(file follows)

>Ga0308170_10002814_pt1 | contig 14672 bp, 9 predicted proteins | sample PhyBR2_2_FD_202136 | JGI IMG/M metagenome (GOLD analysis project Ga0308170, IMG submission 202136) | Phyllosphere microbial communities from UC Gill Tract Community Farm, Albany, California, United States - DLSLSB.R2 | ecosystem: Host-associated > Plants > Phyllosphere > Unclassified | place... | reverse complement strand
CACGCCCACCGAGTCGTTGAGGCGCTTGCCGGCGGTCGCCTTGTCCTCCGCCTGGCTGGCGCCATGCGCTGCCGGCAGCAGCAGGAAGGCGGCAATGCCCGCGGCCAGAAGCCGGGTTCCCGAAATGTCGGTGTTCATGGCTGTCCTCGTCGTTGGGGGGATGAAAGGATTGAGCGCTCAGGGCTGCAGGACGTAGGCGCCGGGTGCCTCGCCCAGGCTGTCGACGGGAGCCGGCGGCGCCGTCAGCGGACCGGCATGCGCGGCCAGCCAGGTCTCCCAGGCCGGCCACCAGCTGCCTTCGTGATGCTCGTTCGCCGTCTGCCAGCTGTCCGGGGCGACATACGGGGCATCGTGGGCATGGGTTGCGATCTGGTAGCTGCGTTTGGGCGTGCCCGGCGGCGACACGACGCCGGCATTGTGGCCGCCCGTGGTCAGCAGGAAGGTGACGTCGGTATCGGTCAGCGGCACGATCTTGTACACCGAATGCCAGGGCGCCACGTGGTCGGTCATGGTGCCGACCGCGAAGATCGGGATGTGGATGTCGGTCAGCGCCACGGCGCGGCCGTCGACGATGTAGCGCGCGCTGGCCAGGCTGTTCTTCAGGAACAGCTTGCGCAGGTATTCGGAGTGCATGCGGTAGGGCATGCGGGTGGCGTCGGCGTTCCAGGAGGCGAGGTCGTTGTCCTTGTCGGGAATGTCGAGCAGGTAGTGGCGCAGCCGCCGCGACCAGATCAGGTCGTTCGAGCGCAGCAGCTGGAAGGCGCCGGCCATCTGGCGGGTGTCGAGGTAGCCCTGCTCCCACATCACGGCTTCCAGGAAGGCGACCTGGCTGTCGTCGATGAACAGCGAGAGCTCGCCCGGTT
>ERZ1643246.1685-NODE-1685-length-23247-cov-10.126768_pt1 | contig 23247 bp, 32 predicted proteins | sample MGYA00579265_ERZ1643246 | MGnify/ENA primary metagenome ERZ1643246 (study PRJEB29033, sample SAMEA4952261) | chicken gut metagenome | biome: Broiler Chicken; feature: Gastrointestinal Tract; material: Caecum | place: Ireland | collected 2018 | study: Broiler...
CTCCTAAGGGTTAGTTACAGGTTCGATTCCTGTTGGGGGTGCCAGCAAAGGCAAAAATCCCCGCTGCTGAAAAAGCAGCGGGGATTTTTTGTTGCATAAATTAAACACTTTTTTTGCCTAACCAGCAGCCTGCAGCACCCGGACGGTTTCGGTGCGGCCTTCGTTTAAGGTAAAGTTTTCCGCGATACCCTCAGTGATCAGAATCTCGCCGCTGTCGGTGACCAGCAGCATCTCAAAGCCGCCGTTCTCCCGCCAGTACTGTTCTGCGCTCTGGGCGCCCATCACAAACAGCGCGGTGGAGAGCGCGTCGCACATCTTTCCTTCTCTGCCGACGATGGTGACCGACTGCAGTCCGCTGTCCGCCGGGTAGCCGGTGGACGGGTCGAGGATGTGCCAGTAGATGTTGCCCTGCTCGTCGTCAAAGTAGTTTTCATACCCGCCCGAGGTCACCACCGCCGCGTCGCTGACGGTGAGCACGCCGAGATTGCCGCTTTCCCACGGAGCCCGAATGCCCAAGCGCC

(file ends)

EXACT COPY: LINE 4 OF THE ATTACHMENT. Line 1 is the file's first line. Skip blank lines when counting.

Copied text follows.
CTCCTAAGGGTTAGTTACAGGTTCGATTCCTGTTGGGGGTGCCAGCAAAGGCAAAAATCCCCGCTGCTGAAAAAGCAGCGGGGATTTTTTGTTGCATAAATTAAACACTTTTTTTGCCTAACCAGCAGCCTGCAGCACCCGGACGGTTTCGGTGCGGCCTTCGTTTAAGGTAAAGTTTTCCGCGATACCCTCAGTGATCAGAATCTCGCCGCTGTCGGTGACCAGCAGCATCTCAAAGCCGCCGTTCTCCCGCCAGTACTGTTCTGCGCTCTGGGCGCCCATCACAAACAGCGCGGTGGAGAGCGCGTCGCACATCTTTCCTTCTCTGCCGACGATGGTGACCGACTGCAGTCCGCTGTCCGCCGGGTAGCCGGTGGACGGGTCGAGGATGTGCCAGTAGATGTTGCCCTGCTCGTCGTCAAAGTAGTTTTCATACCCGCCCGAGGTCACCACCGCCGCGTCGCTGACGGTGAGCACGCCGAGATTGCCGCTTTCCCACGGAGCCCGAATGCCCAAGCGCC